This article appeared online at TheNewAmerican.com on Monday, August 1, 2016:
Some 400 wealthy Republican donors, including 100 new ones, attended the Koch Brothers’ Freedom Partners Chamber of Commerce biannual meeting at the Broadmoor Hotel in Colorado Springs over the weekend. One of those who could have attended, but wasn’t invited, was Republican presidential candidate Donald Trump.
Trump was in Colorado Springs on Friday for a campaign stop in the afternoon and a presentation in Denver that night. He could have dropped in, but he wasn’t on the agenda. Instead the donors were treated to presentations and policy discussions from three Republican governors, four Republican senators, and four members of the House, including Speaker of the House Paul Ryan.
In Trump’s absence, Charles Koch made clear the network’s new direction: focusing on keeping and perhaps strengthening the present Republican Party’s slim advantage in the Senate. Koch stated, “We have an uphill battle … the majority of Americans are focused on … an increasingly stagnant, two-tiered society, with the rich and politically-connected doing well and most everybody else stuck down below. People have lost their optimism … they’re frustrated and disillusioned … they’re looking for answers.”
Koch made it clear that neither Trump nor Clinton would be ones to provide them:
Unfortunately [people are] looking in the wrong places. They’re looking to politicians. To me, the answers they’re getting are frightening because these answers will make matters worse … some of these solutions … would not just make them a little worse, but much worse…. The good news is that we have built this network for just such a condition. That puts us in a position to make progress in spite of the current political situation where, in some cases, we don’t really have good options.
He then clarified the purpose of the Freedom Network: Only about a third of the funds raised by the network would go to direct political action, with the balance put toward education on immigration policy and government regulation.
Each of the donors was invited based upon their ability, and their promise, to give at least $100,000 to the network. Last year it was estimated that the network would raise about $900 million, with most of it to be focused on the upcoming presidential election. However, that number has been reduced to $750 million, with only about $250 to $280 million of it going into political advertising. Network chairman Mark Holden, general counsel and senior vice president of Koch Industries, told reporters on Saturday that the network has “no intention to go after Donald Trump” and would run ads critical of Clinton only if strategists decided they would help Republican senatorial candidates in critical states with close races.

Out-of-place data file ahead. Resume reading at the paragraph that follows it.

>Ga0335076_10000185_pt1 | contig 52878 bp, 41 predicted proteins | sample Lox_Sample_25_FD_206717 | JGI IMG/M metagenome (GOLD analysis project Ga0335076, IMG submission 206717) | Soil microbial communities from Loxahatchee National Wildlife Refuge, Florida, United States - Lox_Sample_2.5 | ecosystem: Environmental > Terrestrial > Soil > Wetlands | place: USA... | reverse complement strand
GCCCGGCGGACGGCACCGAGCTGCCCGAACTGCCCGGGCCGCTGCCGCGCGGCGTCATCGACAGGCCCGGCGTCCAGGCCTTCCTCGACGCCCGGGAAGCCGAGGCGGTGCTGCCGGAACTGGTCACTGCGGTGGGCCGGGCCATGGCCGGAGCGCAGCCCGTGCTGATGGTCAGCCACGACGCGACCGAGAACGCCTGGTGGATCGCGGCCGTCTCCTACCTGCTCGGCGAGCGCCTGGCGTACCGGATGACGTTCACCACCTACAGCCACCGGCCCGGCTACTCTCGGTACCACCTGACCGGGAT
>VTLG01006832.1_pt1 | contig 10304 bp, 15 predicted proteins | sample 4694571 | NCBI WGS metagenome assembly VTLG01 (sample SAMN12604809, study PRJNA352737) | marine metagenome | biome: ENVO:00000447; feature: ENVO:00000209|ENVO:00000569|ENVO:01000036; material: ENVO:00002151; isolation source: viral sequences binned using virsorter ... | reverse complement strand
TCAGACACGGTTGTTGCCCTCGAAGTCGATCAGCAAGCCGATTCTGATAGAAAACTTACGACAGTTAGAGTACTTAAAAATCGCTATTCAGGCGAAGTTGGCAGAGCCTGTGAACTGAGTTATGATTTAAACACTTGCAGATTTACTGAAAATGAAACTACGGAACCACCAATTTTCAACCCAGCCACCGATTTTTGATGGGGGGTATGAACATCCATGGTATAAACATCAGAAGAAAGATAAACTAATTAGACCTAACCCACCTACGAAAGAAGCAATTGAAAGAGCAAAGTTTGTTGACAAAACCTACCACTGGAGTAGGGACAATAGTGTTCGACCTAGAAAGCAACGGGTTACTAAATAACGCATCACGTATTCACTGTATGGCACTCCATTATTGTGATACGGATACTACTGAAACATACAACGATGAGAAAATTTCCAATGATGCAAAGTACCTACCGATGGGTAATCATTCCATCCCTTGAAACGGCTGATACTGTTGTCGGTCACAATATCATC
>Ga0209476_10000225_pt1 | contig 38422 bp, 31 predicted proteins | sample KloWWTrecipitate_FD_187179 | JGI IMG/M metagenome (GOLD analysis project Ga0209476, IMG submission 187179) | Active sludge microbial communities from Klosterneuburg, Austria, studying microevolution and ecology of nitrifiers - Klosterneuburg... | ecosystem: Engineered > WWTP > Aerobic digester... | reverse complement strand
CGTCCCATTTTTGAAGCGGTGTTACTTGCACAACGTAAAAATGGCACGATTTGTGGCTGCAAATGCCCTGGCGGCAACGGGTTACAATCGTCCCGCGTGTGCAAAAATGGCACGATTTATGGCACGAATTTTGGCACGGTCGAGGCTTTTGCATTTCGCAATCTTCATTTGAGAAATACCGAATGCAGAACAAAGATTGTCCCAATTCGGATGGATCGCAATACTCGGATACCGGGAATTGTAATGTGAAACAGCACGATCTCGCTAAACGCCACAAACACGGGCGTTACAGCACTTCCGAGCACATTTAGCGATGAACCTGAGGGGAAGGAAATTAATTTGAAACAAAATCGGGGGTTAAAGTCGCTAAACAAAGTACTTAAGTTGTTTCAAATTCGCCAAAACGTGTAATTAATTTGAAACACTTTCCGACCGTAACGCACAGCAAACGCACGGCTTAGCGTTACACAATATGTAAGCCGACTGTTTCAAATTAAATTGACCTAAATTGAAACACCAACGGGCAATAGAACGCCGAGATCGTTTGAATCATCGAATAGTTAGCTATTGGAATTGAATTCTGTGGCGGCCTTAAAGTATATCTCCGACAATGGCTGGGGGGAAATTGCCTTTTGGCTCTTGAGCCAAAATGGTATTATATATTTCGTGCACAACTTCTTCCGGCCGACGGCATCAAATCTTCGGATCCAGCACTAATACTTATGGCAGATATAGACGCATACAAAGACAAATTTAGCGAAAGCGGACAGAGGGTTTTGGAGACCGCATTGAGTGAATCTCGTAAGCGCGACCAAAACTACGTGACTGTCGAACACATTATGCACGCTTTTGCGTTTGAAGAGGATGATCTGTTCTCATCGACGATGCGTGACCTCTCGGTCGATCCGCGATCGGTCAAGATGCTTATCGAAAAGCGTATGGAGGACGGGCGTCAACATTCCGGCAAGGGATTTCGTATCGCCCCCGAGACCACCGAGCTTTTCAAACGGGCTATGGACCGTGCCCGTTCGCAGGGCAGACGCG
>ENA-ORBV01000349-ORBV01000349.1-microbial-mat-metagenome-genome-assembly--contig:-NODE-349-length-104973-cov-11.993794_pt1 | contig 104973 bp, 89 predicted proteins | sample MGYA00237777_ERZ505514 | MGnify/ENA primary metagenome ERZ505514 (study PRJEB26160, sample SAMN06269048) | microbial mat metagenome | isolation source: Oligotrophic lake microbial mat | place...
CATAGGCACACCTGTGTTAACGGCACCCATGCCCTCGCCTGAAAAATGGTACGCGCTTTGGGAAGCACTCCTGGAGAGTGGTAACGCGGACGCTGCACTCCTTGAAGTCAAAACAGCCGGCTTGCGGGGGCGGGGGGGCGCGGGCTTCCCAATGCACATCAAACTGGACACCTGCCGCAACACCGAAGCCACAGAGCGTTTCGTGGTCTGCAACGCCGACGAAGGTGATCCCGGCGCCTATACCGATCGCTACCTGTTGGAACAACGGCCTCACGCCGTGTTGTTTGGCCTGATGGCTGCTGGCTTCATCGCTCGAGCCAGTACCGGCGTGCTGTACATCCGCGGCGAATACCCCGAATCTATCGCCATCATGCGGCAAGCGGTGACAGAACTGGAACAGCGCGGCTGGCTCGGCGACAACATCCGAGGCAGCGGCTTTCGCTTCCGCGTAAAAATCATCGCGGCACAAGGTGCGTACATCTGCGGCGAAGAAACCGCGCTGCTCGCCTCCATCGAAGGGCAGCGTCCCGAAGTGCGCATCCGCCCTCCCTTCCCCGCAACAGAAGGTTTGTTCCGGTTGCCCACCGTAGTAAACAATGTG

The network has already contracted to spend $40 million in five of those key states: Nevada, Indiana, Wisconsin, Pennsylvania, and Ohio — and possibly Florida as well, where Senator Marco Rubio has just a four-point polling advantage over his Democrat rival. In Pennsylvania, Senator Pat Toomey holds a miniscule 0.3 percent polling advantage over his Democrat rival. In each of the other states Republicans hold slim polling advantages over their Democrat rivals.
At this writing, RealClearPolitics (RCP) shows the Democrats picking up two seats from the Republicans in November (Illinois and Wisconsin), while the Republicans would garner one seat now held by a Democrat in Nevada, for a net gain of one for the Democrats — narrowing the Republican advantage to 53-47 if RCP’s results hold through the election.
On Saturday Donald Trump tweeted: “I turned down a meeting with Charles and David Koch. Much better for them to meet with the puppets of politics, they will do much better.”
Trump polished his “puppet-free” political position over the weekend by announcing a campaign wherein he would match dollar-for-dollar every contribution made to his campaign: “Our fundraising department can barely keep up. I am going to personally match your donation today, and every day you donate up to midnight [July 31], up to $2 million.”
There could well be a “coattail” effect if the Kochs’ network is able to keep and even expand the Republican majority in the Senate. Ads tying Democrat senatorial candidates to Clinton could help Trump’s campaign whether intended to or not.
In addition, Trump’s independence from those “puppets of politics” keeps Clinton from claiming that The Donald is just a mouthpiece for the Koch Brothers.